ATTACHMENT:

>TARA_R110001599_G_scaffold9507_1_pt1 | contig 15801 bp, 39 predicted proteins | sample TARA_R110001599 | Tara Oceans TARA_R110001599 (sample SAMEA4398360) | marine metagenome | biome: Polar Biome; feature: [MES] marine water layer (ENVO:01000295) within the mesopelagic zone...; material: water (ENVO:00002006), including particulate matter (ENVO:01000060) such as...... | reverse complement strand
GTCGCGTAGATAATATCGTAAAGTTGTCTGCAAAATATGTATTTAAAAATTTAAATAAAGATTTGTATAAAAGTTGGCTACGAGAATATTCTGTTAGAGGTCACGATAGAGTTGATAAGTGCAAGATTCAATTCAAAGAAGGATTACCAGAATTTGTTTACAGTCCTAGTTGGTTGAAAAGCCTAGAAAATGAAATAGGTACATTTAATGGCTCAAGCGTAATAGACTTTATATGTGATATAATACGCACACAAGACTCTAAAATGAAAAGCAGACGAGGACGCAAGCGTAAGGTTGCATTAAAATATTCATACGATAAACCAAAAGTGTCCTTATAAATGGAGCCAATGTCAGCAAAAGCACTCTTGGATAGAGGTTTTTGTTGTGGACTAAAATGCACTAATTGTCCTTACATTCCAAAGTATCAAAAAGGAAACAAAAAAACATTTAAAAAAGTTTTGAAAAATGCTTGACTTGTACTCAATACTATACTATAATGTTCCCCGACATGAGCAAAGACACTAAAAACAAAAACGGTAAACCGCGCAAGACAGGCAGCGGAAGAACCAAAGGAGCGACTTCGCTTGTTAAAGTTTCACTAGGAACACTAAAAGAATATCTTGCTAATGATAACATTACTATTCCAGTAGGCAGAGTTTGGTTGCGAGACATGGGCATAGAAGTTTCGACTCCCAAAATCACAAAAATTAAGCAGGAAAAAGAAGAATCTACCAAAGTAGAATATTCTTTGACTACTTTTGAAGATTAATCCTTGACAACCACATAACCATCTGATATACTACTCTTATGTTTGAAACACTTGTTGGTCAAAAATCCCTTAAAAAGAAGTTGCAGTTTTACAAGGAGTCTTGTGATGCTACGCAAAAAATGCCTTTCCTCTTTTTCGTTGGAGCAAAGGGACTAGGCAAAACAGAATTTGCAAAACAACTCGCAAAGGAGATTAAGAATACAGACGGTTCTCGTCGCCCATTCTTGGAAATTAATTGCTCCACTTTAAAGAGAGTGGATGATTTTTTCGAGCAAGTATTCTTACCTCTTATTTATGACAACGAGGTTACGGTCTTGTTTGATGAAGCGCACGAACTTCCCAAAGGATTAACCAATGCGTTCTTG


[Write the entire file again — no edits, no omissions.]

>TARA_R110001599_G_scaffold9507_1_pt1 | contig 15801 bp, 39 predicted proteins | sample TARA_R110001599 | Tara Oceans TARA_R110001599 (sample SAMEA4398360) | marine metagenome | biome: Polar Biome; feature: [MES] marine water layer (ENVO:01000295) within the mesopelagic zone...; material: water (ENVO:00002006), including particulate matter (ENVO:01000060) such as...... | reverse complement strand
GTCGCGTAGATAATATCGTAAAGTTGTCTGCAAAATATGTATTTAAAAATTTAAATAAAGATTTGTATAAAAGTTGGCTACGAGAATATTCTGTTAGAGGTCACGATAGAGTTGATAAGTGCAAGATTCAATTCAAAGAAGGATTACCAGAATTTGTTTACAGTCCTAGTTGGTTGAAAAGCCTAGAAAATGAAATAGGTACATTTAATGGCTCAAGCGTAATAGACTTTATATGTGATATAATACGCACACAAGACTCTAAAATGAAAAGCAGACGAGGACGCAAGCGTAAGGTTGCATTAAAATATTCATACGATAAACCAAAAGTGTCCTTATAAATGGAGCCAATGTCAGCAAAAGCACTCTTGGATAGAGGTTTTTGTTGTGGACTAAAATGCACTAATTGTCCTTACATTCCAAAGTATCAAAAAGGAAACAAAAAAACATTTAAAAAAGTTTTGAAAAATGCTTGACTTGTACTCAATACTATACTATAATGTTCCCCGACATGAGCAAAGACACTAAAAACAAAAACGGTAAACCGCGCAAGACAGGCAGCGGAAGAACCAAAGGAGCGACTTCGCTTGTTAAAGTTTCACTAGGAACACTAAAAGAATATCTTGCTAATGATAACATTACTATTCCAGTAGGCAGAGTTTGGTTGCGAGACATGGGCATAGAAGTTTCGACTCCCAAAATCACAAAAATTAAGCAGGAAAAAGAAGAATCTACCAAAGTAGAATATTCTTTGACTACTTTTGAAGATTAATCCTTGACAACCACATAACCATCTGATATACTACTCTTATGTTTGAAACACTTGTTGGTCAAAAATCCCTTAAAAAGAAGTTGCAGTTTTACAAGGAGTCTTGTGATGCTACGCAAAAAATGCCTTTCCTCTTTTTCGTTGGAGCAAAGGGACTAGGCAAAACAGAATTTGCAAAACAACTCGCAAAGGAGATTAAGAATACAGACGGTTCTCGTCGCCCATTCTTGGAAATTAATTGCTCCACTTTAAAGAGAGTGGATGATTTTTTCGAGCAAGTATTCTTACCTCTTATTTATGACAACGAGGTTACGGTCTTGTTTGATGAAGCGCACGAACTTCCCAAAGGATTAACCAATGCGTTCTTG